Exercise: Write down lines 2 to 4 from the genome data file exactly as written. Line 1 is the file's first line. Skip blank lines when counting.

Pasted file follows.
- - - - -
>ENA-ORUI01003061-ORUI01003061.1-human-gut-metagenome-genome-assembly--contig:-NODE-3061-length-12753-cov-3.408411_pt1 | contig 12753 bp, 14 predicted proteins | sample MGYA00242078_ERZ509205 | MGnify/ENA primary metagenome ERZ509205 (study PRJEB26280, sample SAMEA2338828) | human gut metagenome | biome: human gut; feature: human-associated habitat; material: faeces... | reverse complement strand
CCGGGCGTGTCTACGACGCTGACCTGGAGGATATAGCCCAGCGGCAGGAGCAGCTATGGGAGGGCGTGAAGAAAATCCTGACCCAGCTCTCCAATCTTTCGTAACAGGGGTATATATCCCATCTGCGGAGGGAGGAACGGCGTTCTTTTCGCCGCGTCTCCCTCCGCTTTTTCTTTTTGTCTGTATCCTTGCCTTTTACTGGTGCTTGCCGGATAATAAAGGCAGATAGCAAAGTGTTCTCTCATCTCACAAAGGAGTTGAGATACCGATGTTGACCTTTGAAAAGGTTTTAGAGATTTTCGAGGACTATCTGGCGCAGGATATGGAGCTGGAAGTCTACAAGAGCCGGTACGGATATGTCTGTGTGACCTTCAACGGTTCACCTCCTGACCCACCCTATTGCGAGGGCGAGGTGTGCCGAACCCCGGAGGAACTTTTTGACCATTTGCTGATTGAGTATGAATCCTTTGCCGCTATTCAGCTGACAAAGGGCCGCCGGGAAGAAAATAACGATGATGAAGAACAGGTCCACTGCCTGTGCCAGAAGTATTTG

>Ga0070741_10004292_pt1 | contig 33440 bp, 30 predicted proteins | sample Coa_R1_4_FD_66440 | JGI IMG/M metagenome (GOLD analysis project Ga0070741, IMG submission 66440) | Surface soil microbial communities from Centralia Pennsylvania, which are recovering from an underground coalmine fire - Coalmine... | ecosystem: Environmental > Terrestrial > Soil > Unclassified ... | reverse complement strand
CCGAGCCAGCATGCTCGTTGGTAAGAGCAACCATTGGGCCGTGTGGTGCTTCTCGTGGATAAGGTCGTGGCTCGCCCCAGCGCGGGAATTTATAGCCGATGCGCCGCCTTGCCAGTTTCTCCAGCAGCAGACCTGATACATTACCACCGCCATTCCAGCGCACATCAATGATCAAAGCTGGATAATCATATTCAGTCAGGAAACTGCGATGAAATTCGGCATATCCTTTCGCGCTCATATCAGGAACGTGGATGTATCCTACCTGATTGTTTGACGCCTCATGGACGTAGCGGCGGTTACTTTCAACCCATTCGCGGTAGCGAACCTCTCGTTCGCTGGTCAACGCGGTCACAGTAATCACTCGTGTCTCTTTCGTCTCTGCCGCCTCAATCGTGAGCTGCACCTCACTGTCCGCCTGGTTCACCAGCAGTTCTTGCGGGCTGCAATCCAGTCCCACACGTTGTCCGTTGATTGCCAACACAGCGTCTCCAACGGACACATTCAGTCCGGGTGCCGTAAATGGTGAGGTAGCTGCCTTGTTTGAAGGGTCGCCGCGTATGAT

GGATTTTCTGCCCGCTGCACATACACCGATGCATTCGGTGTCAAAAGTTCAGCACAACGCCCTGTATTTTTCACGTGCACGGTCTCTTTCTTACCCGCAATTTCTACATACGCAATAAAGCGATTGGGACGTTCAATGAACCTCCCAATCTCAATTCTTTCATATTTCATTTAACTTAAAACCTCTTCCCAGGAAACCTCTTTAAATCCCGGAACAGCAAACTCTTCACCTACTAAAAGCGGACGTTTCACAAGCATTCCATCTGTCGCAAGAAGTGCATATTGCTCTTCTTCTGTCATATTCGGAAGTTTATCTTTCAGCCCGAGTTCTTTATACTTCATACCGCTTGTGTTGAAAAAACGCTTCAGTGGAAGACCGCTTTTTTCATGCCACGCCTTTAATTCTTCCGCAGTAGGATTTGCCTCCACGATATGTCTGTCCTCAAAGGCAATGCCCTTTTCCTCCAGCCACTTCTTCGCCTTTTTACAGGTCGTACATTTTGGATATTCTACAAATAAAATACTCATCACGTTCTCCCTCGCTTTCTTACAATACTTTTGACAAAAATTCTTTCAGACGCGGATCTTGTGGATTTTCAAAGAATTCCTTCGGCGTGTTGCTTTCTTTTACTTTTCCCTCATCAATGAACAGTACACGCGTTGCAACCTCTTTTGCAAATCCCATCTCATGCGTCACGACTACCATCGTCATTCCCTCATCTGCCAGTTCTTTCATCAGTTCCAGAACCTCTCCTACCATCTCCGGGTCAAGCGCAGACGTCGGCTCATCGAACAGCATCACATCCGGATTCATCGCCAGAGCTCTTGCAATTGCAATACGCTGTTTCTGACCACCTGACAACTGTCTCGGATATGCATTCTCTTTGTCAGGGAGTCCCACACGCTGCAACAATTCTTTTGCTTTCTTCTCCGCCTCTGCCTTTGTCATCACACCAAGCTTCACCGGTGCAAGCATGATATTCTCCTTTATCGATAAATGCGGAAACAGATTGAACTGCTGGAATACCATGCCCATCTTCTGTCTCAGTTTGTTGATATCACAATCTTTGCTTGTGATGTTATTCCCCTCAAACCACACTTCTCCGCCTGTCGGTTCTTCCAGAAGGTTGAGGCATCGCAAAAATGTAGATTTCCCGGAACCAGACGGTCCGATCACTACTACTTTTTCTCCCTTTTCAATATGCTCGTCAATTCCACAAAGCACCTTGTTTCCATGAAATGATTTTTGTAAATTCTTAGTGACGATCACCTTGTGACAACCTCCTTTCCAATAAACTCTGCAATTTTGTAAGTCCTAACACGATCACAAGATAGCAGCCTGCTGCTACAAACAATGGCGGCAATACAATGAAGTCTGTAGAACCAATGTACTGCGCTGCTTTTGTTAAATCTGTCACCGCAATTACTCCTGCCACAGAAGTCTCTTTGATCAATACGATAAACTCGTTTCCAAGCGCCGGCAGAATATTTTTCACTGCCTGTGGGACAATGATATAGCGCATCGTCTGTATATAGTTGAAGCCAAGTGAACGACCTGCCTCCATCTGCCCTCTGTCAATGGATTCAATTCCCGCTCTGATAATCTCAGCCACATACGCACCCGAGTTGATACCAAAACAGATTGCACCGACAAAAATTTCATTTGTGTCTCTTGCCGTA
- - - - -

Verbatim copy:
CCGGGCGTGTCTACGACGCTGACCTGGAGGATATAGCCCAGCGGCAGGAGCAGCTATGGGAGGGCGTGAAGAAAATCCTGACCCAGCTCTCCAATCTTTCGTAACAGGGGTATATATCCCATCTGCGGAGGGAGGAACGGCGTTCTTTTCGCCGCGTCTCCCTCCGCTTTTTCTTTTTGTCTGTATCCTTGCCTTTTACTGGTGCTTGCCGGATAATAAAGGCAGATAGCAAAGTGTTCTCTCATCTCACAAAGGAGTTGAGATACCGATGTTGACCTTTGAAAAGGTTTTAGAGATTTTCGAGGACTATCTGGCGCAGGATATGGAGCTGGAAGTCTACAAGAGCCGGTACGGATATGTCTGTGTGACCTTCAACGGTTCACCTCCTGACCCACCCTATTGCGAGGGCGAGGTGTGCCGAACCCCGGAGGAACTTTTTGACCATTTGCTGATTGAGTATGAATCCTTTGCCGCTATTCAGCTGACAAAGGGCCGCCGGGAAGAAAATAACGATGATGAAGAACAGGTCCACTGCCTGTGCCAGAAGTATTTG

>Ga0070741_10004292_pt1 | contig 33440 bp, 30 predicted proteins | sample Coa_R1_4_FD_66440 | JGI IMG/M metagenome (GOLD analysis project Ga0070741, IMG submission 66440) | Surface soil microbial communities from Centralia Pennsylvania, which are recovering from an underground coalmine fire - Coalmine... | ecosystem: Environmental > Terrestrial > Soil > Unclassified ... | reverse complement strand
CCGAGCCAGCATGCTCGTTGGTAAGAGCAACCATTGGGCCGTGTGGTGCTTCTCGTGGATAAGGTCGTGGCTCGCCCCAGCGCGGGAATTTATAGCCGATGCGCCGCCTTGCCAGTTTCTCCAGCAGCAGACCTGATACATTACCACCGCCATTCCAGCGCACATCAATGATCAAAGCTGGATAATCATATTCAGTCAGGAAACTGCGATGAAATTCGGCATATCCTTTCGCGCTCATATCAGGAACGTGGATGTATCCTACCTGATTGTTTGACGCCTCATGGACGTAGCGGCGGTTACTTTCAACCCATTCGCGGTAGCGAACCTCTCGTTCGCTGGTCAACGCGGTCACAGTAATCACTCGTGTCTCTTTCGTCTCTGCCGCCTCAATCGTGAGCTGCACCTCACTGTCCGCCTGGTTCACCAGCAGTTCTTGCGGGCTGCAATCCAGTCCCACACGTTGTCCGTTGATTGCCAACACAGCGTCTCCAACGGACACATTCAGTCCGGGTGCCGTAAATGGTGAGGTAGCTGCCTTGTTTGAAGGGTCGCCGCGTATGAT